7. Ah, @FreakyFoucault you're a good egg. Thank you for everything you said. It's important to hear that from the outside. It's funny because almost everyone I know outside of my family says what you say, and 80% of my inner voice says that, but most of my family wasn't supportive or understanding of my decision to leave. at Billy Mays volume. No worries about "due respect" for my dad. He's...uh...let's just say not the greatest guy. He's improved a lot since my mom died though. That's another thing. I'm old. Well, for academia. I'm in my 30s. About a month after I left law school, my mom was diagnosed with a terminal, untreatable disease. I moved in with her to be her primary caregiver. That ended up lasting a few years, then I needed some time to recover from caregiver burnout. So that delayed getting started on this path. Well, delayed me even starting to plan what path I wanted. So I'm way behind, and tbh I think my age is hurting me with admissions. I don't think it's an insurmountable obstacle, but I'd be willing to bet big money it plays a role in their decision-making about me. My brother and I are really close. I think it hurts him to see me upset. It's a primal response to want to fight the one who's hurting someone you love. And, I guess, he sees me as inflicting this pain on myself by applying, so he fought back against the "me" doing that. Also, we had opposite experiences with school. He really struggled, was left back early on, ended up dropping out...I don't think he understands how I could find something academically easy yet choose not to do it. It's just too different from his school experience for him to relate to, I think. My dad's words about work...I took that as 20 years of him struggling to make ends meet in low-paying jobs talking. I think when you've spent so long just trying to get by, self-actualization can look like an unaffordable privilege. He's changed though. I recently mentioned to him that I was thinking of going back to law school. I said I gave this my best shot and even though I don't like law, maybe I should give it another go. He frowned, shook his head, and said, "No. Don't do that." This time he's right.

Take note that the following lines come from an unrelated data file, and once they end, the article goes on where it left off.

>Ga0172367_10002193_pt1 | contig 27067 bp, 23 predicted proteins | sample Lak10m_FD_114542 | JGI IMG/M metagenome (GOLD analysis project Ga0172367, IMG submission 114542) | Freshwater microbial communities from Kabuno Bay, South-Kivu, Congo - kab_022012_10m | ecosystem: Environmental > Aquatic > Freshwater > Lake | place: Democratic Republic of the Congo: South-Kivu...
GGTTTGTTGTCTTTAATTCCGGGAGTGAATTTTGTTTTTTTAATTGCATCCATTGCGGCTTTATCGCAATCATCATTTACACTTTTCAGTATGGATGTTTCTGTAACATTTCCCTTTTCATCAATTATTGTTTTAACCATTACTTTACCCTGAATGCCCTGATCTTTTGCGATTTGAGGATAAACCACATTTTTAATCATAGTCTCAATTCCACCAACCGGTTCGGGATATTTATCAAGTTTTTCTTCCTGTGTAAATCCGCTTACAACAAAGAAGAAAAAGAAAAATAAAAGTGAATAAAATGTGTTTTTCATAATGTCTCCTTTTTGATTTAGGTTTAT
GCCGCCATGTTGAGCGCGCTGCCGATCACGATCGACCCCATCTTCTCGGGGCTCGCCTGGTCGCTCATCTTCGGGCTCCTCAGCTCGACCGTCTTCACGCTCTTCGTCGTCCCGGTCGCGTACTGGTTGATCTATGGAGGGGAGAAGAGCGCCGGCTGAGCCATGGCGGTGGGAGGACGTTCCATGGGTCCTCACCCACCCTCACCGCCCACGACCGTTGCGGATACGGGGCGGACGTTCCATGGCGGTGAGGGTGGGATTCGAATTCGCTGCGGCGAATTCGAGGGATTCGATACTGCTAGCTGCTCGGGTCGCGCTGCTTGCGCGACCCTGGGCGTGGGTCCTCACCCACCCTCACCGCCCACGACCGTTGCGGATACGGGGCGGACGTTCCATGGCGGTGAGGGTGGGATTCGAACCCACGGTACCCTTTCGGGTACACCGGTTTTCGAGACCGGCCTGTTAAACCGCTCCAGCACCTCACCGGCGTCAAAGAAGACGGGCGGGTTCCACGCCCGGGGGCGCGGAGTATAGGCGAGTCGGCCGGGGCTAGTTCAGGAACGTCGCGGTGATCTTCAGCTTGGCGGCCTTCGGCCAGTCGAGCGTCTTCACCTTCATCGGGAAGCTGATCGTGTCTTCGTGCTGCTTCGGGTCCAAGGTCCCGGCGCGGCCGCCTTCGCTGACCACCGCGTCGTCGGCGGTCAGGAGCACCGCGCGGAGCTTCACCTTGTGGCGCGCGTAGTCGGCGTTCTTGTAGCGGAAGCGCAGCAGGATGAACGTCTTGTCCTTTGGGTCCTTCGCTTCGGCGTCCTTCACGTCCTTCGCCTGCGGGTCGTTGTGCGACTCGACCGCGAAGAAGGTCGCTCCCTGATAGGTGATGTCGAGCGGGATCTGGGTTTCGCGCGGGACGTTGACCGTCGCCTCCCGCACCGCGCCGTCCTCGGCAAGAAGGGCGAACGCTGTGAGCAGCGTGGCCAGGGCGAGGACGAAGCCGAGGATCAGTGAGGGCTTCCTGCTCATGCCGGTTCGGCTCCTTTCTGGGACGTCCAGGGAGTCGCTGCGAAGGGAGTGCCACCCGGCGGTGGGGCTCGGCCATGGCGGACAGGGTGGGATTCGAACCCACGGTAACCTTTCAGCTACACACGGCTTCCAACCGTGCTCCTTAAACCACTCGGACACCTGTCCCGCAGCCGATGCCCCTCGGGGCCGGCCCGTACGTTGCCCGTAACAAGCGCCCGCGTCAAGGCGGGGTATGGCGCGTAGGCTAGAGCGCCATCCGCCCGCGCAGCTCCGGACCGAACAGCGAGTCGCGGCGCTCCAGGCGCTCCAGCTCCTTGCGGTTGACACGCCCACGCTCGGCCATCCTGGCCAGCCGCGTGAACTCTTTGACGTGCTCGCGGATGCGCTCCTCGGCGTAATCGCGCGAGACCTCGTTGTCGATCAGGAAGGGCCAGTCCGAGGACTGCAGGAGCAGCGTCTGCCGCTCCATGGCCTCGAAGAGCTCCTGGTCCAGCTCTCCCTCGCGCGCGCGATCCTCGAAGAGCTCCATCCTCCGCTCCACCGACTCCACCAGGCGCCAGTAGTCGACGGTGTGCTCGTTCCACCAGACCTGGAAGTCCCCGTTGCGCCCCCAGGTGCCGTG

8. I can relate to this. It's looking like I'll be shut out this year. Years back, I was attending a top 10 law school and doing well academically. But I found it incredibly dull and unfulfilling and left midway through the second semester. I recently said to my brother that it's looking like I'll be shut out this year, and he said I should've stuck with law rather than gone for a field that's so hard to get into. (I'd been warned by my undergrad professors that it would be especially hard to get into academia coming from a "no-name" school.) My brother said I was "spoiled" for not sticking with law simply bc I didn't like it. Back when I was in law school and trying to force myself to stick with it, I mentioned disliking it to my dad. He responded similarly: "That's why it's called work; you're not meant to like it." Maybe it just isn't in the cards for me to do what I love professionally. I've worked in management, corporate training, instructional design, and tutoring. The only jobs I've truly loved have been my tutoring jobs, and I feel like my truest self when engaged in academic research. I know academia is the best fit for who I am, but life circumstances seem to have put it out of reach. I'll try again next year though. Sorry if this went beyond venting.